a little optimism died today


Well.shirley temple colnel


A little optimism died yesterday.

A little bit of that bedrock of hope & optimism was chipped away.


Shirley Temple died.


“People in the Depression wanted something to cheer them up, and they fell in love with a dog, Rin Tin Tin, and a little girl.” – Shirley Temple Black


I am old … but not old enough to remember anything but watching reruns of her movies on TV when growing up.

And I admit … I still go out of my way to watch her movies if I come across them on TV even today.

To me … her movies are dated … but still timeless.

The spunky precocious little girl in an adult world sparked hope & optimism & … well … being better. Better as people … better in society … just better.


The popularity of Shirley Temple during the Depression and the importance she had for Americans is difficult to imagine.


President Franklin Delano Roosevelt, speaking in 1935, praised Shirley:


During this Depression, when the spirit of the people is lower than at any other time, it is a splendid thing that for just 15 cents, an American can go to a movie, look at the smiling face of a baby and forget his troubles.


In her movies she reforms adults … their behavior or their attitudes or both. She makes them better.

She is a maternal miniature adult.

She dominates adults around her and solves their problems with unbounded optimism and common sense.


And of course the music and a tap dance with partners including George Murphy, Jack Haley and Buddy Ebsen with her most famous dance partner shirley bojangles400<and movie scene> with the legendary African-American entertainer Bill (Bojangles) Robinson.

That staircase dance scene in The Little Colonel is still amazing even today <some 80 years ago>.

And she may have been the first white actress allowed to hold hands affectionately with a black man on screen.


She was a natural in front of the cameras.

Apparently the usually unflappable Adolphe Menjou, her co-star in her first big hit, “Little Miss Marker,” described her as “an Ethel Barrymore at 6” and said she was “making a stooge out of me.”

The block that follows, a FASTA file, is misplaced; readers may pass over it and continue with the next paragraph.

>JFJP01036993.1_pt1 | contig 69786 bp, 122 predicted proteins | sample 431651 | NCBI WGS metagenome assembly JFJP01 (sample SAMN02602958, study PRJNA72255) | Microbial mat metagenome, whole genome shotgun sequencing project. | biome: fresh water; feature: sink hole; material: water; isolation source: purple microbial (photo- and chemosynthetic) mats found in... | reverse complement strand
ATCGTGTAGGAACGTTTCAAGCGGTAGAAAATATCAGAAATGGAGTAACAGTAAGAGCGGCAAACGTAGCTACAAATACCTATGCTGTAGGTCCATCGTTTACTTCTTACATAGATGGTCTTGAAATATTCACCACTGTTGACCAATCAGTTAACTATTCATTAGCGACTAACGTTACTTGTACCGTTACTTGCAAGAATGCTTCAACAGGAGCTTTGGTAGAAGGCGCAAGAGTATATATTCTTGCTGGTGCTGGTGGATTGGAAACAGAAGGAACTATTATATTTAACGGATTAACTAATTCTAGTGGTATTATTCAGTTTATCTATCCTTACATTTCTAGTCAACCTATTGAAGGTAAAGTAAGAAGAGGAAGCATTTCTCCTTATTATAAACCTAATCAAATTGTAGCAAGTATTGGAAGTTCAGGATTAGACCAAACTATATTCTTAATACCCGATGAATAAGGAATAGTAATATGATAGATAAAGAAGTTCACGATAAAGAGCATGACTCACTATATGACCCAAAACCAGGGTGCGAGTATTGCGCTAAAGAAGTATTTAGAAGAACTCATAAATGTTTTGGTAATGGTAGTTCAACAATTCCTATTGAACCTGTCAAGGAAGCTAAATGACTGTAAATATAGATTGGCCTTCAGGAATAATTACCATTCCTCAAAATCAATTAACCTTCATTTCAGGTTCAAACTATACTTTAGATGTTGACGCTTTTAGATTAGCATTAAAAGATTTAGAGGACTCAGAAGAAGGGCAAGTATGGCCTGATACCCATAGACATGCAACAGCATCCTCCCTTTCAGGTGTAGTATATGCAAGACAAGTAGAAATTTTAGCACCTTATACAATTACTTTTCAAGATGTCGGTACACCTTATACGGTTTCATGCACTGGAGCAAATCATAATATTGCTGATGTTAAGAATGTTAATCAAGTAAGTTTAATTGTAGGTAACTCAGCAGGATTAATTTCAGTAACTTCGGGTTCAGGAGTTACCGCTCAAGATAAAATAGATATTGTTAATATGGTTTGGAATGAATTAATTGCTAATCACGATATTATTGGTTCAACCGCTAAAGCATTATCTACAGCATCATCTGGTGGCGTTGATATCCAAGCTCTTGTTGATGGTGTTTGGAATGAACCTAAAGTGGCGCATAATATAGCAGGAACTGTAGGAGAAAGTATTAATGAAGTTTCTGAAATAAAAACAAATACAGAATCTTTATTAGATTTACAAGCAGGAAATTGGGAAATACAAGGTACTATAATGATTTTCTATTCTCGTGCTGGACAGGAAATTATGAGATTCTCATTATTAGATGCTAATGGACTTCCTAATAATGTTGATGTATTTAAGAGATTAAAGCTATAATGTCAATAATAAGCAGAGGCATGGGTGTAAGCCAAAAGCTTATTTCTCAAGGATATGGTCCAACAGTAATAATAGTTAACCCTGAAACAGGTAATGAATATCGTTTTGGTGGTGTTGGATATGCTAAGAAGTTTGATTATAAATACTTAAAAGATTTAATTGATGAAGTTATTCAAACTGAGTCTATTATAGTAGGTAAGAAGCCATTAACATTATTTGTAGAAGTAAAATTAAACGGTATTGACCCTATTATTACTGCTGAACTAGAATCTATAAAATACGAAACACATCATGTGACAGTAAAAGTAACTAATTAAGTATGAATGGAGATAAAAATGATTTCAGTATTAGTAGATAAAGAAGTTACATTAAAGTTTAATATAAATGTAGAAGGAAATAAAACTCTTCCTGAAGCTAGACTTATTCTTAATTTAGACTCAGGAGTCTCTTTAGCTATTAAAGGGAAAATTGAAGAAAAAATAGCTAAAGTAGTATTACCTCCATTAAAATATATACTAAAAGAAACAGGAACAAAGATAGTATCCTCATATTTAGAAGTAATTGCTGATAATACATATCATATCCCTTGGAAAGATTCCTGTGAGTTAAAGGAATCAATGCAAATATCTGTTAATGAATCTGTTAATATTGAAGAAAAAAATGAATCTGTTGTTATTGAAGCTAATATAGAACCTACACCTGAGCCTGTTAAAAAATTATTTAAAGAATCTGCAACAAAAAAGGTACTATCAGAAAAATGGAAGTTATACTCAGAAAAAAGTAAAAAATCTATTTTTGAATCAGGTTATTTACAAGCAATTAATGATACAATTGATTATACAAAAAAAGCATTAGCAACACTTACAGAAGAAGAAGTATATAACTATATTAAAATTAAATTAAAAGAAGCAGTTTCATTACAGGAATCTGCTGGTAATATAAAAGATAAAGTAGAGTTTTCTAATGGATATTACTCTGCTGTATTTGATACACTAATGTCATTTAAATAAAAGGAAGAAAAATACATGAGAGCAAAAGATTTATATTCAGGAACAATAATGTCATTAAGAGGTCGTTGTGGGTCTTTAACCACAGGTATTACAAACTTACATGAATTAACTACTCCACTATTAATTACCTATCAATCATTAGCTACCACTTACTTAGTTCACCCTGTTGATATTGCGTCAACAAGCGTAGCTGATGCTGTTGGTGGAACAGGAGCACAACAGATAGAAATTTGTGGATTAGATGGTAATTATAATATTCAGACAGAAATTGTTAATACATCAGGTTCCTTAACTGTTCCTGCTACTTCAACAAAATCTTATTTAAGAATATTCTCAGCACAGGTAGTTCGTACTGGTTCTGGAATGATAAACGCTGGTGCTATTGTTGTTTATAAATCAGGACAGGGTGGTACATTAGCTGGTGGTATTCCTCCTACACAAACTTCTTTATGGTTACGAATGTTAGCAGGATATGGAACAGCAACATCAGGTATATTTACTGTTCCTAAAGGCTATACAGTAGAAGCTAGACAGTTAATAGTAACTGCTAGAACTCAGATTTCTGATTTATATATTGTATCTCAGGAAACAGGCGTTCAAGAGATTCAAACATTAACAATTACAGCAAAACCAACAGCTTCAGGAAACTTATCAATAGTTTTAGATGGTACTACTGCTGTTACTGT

She was often imitated but I don’t believe she was ever duplicated.

Truly a one of a kind child star.



Maybe she was a one of a kind woman. Or maybe she had a one of a kind character.


I respected her. I respected her character and I respected her as a person. As did the love of her life … her husband:


 “Over 38 years I have participated in her life 24 hours a day through thick and thin, traumatic situations, exultant situations, and I feel she has only one personality. She would be catastrophic for the psychiatric profession. You can wake her up in the middle of the night and she has the same personality everybody knows. What everybody has seen for 60 years is the bedrock.” – Charles Alden Black <her husband for over 50 years>


I tend to believe she was a bedrock of optimism.

Maybe hope.


But most of all she was consistent. Consistently bedrock for what we would consider good & true.


Shirley Temple died at her home in California at the age of 85.


Shirley Temple Black, who as a dimpled, precocious and determined little girl in the 1930s sang and tap-danced her way to a height of Hollywood stardom and worldwide fame that I tend to believe no other child has reached … and later raised a family and become active in politics and became a well-respected diplomat including ambassador to Czechoslovakia during the historic collapse of communism in 1989.




I know what I am writing dates me.

But I am okay with that.


And I am okay with saying that if some tv station plays Little Colonel today I will sit down and watch it one more time.


If only to remember optimism & hope.

Written by Bruce